San Diego indie rock powerhouse Pinback celebrated St. Patrick’s Day the way St. Patrick intended: by playing a sold-out set spanning their catalogue of albums at Brooklyn’s Music Hall of Williamsburg.
The band’s popularity has grown over the years since their debut album, This Is A Pinback CD in 1999, a record that needs no further raving about from me since I have so often fallen all over myself talking about how much I love it but just in case you are new to this blog I will tell you about it. It’s great. How’s that for a review? Oh, terrible? Not at all fitting the parameters of an effective music review? You sound like the people who read my Pitchfork submission a few years ago. This Is A Pinback CD is at once sparse and grand. It’s a stripped down effort produced in garages and bedrooms that feels deceptively bare in instrumentation and expertly conveys Rob Crow and Armistead Burwell Smith IV (aka Zack)’s uncanny ability to craft melodies that stick with you forever and set you off on a quest to rave about them to anyone who will listen at any chance you get.
How’s that? Still not great? You’re a tough audience. I came here to write about Pinback’s show not be judged by you.
Opening act JP Incorporated is the fake-bearded, bare-chested alter ego of comedian/musician JP Hasson. The premise of his character is that he is a celebrated singer of television show theme songs and he was there to present us with new shows by singing their themes while projecting the opening credits on the screen behind him and then gauging interest via audience vote. Hasson is a regular collaborator with Tim & Eric, Neil Hamburger, etc, and his songs and accompanying videos shared that absurdist style. His act is funny, his songs and videos are wonderfully bizarre, and the hesitant crowd was quickly won over. It’s also worth noting that his album was produced by Rob Crow.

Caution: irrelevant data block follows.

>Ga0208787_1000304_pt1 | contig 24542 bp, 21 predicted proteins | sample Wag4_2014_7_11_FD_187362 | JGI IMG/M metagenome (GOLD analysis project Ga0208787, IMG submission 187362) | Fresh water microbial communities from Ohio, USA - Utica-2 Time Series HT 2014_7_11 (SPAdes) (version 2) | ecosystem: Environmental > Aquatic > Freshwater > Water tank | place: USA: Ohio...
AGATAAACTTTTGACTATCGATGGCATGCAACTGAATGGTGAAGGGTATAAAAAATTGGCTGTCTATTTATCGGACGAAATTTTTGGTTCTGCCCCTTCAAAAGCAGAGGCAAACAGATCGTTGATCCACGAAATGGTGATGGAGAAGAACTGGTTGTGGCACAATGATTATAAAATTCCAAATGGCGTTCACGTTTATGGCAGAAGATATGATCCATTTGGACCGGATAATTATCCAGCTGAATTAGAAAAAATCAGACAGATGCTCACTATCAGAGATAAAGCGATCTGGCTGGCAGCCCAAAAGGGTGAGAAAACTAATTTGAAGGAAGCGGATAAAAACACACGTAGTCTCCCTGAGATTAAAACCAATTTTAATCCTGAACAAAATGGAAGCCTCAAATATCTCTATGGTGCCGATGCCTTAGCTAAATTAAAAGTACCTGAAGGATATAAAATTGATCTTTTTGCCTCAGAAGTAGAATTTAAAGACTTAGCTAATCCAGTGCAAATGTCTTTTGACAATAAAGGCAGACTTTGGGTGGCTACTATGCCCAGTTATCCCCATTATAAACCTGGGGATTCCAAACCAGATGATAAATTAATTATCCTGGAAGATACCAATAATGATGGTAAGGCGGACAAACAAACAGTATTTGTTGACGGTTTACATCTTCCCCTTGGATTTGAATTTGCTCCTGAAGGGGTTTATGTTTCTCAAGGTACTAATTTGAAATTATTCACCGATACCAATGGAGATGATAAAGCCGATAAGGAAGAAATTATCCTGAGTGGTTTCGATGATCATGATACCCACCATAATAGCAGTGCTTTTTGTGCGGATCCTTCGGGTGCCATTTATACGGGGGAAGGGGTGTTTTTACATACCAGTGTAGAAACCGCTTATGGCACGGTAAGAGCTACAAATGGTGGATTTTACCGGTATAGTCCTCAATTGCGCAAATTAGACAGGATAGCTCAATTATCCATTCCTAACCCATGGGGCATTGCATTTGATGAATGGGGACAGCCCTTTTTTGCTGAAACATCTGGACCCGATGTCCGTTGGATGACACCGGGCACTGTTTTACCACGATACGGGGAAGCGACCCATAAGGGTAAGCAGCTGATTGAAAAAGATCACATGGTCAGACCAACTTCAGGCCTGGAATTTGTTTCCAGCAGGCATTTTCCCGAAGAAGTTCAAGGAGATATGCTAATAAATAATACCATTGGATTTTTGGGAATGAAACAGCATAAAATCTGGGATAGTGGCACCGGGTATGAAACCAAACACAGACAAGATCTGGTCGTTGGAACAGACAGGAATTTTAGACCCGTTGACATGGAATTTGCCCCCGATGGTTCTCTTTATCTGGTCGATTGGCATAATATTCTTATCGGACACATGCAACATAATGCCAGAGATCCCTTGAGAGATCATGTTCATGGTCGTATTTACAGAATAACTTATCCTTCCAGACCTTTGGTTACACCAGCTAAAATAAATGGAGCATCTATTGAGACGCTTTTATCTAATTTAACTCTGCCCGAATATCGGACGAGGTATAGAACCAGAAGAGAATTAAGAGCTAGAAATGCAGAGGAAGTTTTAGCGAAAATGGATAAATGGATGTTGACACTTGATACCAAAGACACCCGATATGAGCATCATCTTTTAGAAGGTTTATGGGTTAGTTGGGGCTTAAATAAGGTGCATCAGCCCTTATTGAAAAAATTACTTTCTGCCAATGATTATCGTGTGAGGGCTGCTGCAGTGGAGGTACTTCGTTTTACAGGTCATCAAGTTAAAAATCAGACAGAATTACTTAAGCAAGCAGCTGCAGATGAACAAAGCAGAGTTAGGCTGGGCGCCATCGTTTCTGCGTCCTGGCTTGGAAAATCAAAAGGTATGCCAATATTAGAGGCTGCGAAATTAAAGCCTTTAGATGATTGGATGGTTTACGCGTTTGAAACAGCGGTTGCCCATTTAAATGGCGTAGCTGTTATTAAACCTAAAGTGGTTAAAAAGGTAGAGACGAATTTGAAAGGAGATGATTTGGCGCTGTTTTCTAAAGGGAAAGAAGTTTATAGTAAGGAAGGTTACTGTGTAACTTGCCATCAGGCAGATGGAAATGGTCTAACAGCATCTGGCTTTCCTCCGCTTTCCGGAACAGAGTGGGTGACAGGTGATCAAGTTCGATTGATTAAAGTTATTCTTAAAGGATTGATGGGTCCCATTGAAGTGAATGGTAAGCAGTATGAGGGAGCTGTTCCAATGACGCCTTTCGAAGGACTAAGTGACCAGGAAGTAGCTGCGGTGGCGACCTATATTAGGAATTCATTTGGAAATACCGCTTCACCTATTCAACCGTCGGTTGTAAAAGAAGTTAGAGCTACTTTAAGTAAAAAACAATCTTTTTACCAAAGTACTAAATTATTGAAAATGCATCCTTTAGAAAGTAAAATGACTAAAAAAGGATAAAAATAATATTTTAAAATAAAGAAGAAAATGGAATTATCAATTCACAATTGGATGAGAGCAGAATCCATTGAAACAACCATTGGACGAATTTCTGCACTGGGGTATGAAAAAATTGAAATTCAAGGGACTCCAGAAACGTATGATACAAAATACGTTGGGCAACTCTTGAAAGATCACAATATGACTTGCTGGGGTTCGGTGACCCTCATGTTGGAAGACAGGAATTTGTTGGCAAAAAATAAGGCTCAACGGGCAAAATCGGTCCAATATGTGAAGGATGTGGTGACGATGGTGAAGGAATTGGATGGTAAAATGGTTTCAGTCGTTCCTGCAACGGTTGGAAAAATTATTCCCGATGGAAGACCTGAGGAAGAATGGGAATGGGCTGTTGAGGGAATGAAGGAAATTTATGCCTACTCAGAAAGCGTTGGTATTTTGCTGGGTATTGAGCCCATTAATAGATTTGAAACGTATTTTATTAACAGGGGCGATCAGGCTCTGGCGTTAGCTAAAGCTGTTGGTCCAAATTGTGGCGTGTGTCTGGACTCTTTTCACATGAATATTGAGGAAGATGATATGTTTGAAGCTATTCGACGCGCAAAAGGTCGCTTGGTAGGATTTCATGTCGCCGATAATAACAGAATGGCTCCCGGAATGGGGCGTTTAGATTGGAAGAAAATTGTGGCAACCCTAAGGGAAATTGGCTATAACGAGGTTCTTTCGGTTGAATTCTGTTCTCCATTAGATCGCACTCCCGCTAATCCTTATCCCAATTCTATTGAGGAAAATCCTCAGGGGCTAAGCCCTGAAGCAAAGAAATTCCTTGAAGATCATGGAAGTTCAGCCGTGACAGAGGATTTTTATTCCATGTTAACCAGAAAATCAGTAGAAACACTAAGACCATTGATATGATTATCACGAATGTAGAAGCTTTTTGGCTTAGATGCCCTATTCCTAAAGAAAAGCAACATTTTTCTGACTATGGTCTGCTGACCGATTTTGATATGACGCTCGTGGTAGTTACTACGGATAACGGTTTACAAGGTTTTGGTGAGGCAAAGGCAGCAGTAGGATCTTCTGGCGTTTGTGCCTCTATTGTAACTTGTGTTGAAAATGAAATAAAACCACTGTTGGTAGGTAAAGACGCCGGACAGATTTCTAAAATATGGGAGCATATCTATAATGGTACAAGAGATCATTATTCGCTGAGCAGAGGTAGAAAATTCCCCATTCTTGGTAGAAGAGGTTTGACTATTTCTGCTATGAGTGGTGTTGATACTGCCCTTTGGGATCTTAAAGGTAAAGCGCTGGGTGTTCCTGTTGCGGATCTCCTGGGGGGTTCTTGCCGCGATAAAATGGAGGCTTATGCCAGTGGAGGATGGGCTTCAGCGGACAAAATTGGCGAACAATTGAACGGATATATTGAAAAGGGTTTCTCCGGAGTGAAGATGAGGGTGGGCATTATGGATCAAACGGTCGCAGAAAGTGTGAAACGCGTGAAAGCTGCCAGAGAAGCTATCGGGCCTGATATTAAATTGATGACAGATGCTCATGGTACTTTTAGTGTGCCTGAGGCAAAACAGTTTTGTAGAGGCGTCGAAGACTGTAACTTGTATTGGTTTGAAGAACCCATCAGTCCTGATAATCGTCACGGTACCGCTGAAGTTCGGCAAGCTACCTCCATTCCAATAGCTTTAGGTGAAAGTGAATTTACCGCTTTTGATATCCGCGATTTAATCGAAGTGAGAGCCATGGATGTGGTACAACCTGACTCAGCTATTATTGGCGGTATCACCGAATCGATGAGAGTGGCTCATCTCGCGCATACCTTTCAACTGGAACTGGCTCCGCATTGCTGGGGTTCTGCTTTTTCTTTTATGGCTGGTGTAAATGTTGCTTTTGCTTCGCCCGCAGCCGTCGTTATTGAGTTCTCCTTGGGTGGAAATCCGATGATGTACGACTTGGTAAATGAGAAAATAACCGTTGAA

Rob and Zack then took the stage of the packed venue joined only by a drummer and launched into the first song, “Victorious D” from their 2003 Offcell EP. Though there were only three of them, you wouldn’t have known it had you closed your eyes. I don’t know why you would close your eyes at a show though. I guess maybe if you wanted to feel the music? Who am I to judge your process of experiencing things? Backing tracks from laptops filled in any gaps, and even with only three of them they powerfully captured moments like the build to crescendo on “Proceed To Memory” from their newest effort Information Retrieved. The song is a bouncing, layered tune that puts all of the band’s favorite musical devices on full display in support of their frequent lyrical themes: technology references and strained attempts at communication.